When using inexpensive hardware, component failure is one of the issues that needs to be considered. However, this is not a problem with VDI because all the data created is not stored on the physical device but on the cloud or in the datacenter where the virtual desktop is hosted. Therefore, if a component or the entire device fails, it can be easily replaced without losing user data or information. Additionally, thin clients have such low hardware requirements that if the RAM or SSD on this device fails, it can be replaced for less than $20. The processor is from a reliable brand, so it's unlikely to be subject to failure.
Download and Installation
I downloaded RepurpOS after filling out a short form asking just a few basic questions. A short time later, I received an email with a link to download the OS, the license for the OS and a user's guide.
Following the guide, I created a USB drive with the ISO image (RPOS-64_16.5.36) on it.
As I wanted to keep my Windows 10 image, I replaced its stock M2. SATA SSD drive with a Kingston 128 GB SATA SSD drive and installed RepurpOS on it.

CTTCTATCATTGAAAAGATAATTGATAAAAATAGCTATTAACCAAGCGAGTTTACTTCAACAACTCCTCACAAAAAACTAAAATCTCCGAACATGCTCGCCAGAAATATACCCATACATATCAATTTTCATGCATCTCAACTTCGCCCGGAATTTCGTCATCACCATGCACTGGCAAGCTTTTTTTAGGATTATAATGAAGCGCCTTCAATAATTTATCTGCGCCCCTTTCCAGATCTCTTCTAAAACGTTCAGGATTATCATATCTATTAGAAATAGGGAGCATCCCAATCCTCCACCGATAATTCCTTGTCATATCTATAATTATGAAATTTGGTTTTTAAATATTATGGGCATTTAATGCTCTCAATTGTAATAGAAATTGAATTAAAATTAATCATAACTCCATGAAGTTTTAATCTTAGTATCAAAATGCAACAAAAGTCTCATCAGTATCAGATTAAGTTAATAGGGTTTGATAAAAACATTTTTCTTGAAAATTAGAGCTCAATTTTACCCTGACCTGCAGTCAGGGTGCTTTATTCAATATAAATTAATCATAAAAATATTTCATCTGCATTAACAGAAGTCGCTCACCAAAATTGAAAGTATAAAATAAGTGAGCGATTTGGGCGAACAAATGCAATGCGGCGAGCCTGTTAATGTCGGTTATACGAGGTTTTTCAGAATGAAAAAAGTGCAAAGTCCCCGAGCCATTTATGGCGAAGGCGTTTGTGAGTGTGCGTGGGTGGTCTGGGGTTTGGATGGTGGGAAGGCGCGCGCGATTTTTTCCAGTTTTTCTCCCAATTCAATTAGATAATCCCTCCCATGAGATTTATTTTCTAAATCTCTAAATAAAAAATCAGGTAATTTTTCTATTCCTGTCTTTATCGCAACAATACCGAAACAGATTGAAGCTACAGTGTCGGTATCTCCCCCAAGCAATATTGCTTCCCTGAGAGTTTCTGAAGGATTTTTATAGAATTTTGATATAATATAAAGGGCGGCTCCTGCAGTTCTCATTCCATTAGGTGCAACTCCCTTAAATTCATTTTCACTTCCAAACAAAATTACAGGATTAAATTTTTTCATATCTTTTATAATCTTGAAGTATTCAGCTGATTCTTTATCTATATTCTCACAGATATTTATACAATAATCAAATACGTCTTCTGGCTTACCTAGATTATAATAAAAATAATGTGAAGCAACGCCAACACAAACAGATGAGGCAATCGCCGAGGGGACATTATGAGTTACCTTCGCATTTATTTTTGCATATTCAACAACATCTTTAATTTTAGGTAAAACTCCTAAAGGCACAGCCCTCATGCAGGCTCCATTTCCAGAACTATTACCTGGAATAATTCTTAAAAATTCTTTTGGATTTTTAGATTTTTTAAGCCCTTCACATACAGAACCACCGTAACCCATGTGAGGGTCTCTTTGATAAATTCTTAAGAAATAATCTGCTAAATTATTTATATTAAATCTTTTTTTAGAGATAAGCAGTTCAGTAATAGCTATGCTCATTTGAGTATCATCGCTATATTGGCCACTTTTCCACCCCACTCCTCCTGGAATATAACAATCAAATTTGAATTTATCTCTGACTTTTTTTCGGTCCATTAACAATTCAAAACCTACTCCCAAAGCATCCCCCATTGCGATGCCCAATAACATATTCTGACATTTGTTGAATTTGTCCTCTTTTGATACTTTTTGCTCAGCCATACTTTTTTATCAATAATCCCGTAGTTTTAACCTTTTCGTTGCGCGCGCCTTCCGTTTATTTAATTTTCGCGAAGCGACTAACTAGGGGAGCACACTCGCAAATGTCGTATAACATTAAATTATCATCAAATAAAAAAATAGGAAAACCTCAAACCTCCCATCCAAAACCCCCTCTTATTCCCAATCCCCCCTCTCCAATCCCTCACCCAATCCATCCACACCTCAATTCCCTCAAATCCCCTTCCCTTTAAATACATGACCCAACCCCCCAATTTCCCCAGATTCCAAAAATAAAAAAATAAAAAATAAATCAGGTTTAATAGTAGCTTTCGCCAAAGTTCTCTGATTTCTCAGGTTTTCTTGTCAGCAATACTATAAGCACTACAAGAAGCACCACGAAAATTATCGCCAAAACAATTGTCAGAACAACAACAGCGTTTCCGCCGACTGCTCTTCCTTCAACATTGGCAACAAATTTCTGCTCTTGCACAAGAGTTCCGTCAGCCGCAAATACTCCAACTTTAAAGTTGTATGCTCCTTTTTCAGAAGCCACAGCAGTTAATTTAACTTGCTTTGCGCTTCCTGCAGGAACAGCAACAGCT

After booting the PC from the USB drive, I was greeted with a 10ZiG splash screen and asked which drive I wanted to install RepurpOS.
After installing the OS and rebooting the system, I was presented with a splash screen telling me I needed to register the device.
After I entered my registration code, the product was marked as registered.
Installing Third-Party Applications
10ZiG supports plugins and third-party products but currently requires the 10ZiG Manager Server, which runs on Windows and is free, to install them. I Installed and used Manager Server to do this, but its installation and usage are beyond the scope of this article.